Read the full statement >

Categories
Blog

2020 Census

If you haven’t already, now’s the time to fill out the 2020 census! Census takers will soon start going door-to-door across the country to interview homes that haven’t responded yet. 

Things to know:

Completing the census helps your household and community get its fair share of funding for important government services such as food assistance, maternal healthcare, LGBTQA+ youth programs, and affordable housing. The community makeup information from the census helps enforce anti-discrimination laws like the Voting Rights Act. It also ensures fair representation in government. Oregon stands to gain a Congressional seat as a result of this census.

It’s confidential. It’s your right to participate and when you do, federal law keeps your responses confidential for 72 years.

Be sure to count everyone living at your address on April 1, 2020. The constitution says the census counts everyone living in the United States — that includes young children, undocumented immigrants and their families.

Census links:

Count us in 2020 flyer with information from Asian Americans Advancing Justice

Categories
Blog Newsletter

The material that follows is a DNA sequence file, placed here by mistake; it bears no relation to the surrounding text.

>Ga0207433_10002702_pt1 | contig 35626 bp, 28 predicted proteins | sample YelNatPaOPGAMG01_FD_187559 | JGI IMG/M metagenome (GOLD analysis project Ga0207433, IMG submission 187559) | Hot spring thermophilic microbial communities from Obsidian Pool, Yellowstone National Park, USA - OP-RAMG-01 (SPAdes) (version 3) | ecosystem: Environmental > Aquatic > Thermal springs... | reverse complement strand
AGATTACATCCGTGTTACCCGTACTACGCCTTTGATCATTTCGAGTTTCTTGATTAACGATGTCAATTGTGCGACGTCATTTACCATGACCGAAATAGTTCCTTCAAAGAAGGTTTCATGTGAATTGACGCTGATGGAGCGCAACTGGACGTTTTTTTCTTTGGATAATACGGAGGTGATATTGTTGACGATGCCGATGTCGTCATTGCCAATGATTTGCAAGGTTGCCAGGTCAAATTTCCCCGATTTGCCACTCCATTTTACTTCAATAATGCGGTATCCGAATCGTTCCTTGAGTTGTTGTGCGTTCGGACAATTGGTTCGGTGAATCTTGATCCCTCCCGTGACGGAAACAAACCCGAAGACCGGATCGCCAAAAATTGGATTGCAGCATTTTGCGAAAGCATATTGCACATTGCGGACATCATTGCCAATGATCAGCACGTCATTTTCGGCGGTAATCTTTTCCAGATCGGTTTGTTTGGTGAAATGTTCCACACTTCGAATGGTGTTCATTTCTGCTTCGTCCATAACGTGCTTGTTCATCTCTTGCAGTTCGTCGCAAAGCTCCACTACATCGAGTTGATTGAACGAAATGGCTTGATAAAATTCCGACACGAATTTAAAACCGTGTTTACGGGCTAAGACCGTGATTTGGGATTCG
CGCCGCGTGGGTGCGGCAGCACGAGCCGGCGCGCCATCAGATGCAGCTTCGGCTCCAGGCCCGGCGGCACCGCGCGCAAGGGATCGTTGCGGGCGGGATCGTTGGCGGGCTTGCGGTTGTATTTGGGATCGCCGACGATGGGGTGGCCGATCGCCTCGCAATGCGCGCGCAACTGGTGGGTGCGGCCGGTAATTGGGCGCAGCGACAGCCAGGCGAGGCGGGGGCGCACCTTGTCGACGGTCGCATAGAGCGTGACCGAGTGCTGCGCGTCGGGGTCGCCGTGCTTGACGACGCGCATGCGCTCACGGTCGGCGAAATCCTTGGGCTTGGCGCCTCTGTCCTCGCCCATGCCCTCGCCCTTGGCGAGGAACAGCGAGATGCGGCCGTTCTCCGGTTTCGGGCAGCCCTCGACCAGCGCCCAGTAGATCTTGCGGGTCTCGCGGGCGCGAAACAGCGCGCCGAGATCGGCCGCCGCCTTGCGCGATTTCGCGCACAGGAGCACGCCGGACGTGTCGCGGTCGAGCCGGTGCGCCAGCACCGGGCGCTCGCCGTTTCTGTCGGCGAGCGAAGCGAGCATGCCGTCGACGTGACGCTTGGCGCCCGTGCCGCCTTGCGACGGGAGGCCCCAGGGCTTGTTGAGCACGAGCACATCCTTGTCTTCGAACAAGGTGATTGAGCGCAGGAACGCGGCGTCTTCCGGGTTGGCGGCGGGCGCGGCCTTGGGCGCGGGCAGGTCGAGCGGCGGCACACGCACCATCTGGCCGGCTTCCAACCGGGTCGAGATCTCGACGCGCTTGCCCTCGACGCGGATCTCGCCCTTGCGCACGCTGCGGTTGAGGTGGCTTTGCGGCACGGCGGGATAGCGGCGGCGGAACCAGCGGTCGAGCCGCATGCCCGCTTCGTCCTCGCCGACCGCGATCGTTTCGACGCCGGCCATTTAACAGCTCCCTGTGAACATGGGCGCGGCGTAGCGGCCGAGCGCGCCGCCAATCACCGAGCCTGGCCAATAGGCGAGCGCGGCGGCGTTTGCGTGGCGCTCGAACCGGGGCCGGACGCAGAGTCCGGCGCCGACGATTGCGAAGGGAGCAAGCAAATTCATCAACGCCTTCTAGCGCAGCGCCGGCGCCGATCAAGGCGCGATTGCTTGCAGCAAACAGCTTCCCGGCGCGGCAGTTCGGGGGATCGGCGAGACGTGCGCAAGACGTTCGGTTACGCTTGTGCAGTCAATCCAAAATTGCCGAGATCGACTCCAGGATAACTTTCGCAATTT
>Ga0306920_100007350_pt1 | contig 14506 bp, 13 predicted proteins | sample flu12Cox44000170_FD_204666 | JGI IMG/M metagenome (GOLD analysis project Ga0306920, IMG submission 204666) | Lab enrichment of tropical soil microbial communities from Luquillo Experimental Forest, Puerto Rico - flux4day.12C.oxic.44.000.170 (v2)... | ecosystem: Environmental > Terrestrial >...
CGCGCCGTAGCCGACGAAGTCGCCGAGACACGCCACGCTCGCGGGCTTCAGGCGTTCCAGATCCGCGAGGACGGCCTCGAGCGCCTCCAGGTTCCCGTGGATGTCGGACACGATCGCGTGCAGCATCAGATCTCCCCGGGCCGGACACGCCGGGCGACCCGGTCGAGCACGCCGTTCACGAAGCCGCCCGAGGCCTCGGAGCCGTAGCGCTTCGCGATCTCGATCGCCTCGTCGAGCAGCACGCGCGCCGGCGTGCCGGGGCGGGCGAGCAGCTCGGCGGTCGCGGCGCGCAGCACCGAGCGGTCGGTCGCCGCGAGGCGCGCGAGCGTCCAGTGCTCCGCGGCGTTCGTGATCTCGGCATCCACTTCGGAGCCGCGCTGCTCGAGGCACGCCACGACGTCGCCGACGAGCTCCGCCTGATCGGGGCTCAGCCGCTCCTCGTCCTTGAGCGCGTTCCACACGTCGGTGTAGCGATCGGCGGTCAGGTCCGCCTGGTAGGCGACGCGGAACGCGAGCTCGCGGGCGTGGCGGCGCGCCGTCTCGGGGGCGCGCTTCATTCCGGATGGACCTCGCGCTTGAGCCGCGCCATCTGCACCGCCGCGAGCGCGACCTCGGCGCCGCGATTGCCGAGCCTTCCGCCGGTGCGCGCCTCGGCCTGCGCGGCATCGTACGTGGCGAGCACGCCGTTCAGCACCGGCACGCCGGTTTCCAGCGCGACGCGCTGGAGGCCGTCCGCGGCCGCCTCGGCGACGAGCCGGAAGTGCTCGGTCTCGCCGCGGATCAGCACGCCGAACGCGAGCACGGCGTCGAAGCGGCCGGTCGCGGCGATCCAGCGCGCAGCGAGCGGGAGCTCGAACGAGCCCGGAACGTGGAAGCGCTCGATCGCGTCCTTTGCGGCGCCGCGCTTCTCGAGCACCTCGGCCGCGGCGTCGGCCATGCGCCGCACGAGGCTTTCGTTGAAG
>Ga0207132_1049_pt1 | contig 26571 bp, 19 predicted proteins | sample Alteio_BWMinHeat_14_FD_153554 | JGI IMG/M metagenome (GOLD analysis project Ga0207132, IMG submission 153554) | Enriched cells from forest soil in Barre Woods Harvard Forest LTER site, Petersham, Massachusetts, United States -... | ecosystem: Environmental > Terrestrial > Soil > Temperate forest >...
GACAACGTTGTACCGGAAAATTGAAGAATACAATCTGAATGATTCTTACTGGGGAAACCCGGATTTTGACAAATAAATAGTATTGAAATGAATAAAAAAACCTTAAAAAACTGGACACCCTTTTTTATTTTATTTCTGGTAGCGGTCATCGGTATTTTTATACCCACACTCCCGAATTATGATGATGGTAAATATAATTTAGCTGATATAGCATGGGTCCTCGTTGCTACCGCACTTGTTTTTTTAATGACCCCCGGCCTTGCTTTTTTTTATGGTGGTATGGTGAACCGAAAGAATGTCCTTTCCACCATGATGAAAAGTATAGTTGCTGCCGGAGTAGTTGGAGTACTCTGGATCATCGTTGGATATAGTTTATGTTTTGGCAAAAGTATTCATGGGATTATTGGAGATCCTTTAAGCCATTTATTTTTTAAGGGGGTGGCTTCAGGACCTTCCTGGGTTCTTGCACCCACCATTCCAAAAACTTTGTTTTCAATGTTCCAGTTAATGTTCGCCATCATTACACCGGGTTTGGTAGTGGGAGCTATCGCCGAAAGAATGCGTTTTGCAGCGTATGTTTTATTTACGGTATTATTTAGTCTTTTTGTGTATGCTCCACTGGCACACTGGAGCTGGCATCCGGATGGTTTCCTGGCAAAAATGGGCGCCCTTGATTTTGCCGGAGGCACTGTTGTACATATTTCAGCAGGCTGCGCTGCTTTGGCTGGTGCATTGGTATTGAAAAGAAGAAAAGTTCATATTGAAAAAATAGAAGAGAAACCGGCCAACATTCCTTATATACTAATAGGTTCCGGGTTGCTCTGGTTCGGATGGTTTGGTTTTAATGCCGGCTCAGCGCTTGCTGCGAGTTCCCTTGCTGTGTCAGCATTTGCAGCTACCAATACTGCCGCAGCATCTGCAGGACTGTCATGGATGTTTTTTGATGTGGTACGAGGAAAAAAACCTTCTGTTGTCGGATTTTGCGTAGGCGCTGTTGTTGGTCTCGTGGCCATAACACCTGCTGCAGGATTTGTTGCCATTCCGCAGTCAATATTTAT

Sato School in Bethany

Sato Elementary School opened in September 2017. The Bethany community was asked to submit names for the new Beaverton school and the overwhelming choice was to recognize the Japanese American family who began farming in the area in 1926.

Sato School Memorial
Marleen Wallingford, Karen Sato and Ron Iwasaki at the Sato School dedication of the history of the Sato Family placed at the front of the school.

During World War II, the Sato Family was sent to Minidoka. Two sons, Shin and Roy, enlisted. Roy was wounded twice and received the Purple Heart. Shin was also a member of the Japanese American 442 Regimental Combat Team that took part in the heroic battle to save the Texas Battalion that was trapped in the treacherous Vosges Mountains. Nisei soldiers were able to overcome the German defenses. Shin posthumously received the Purple Heart as a result of that battle.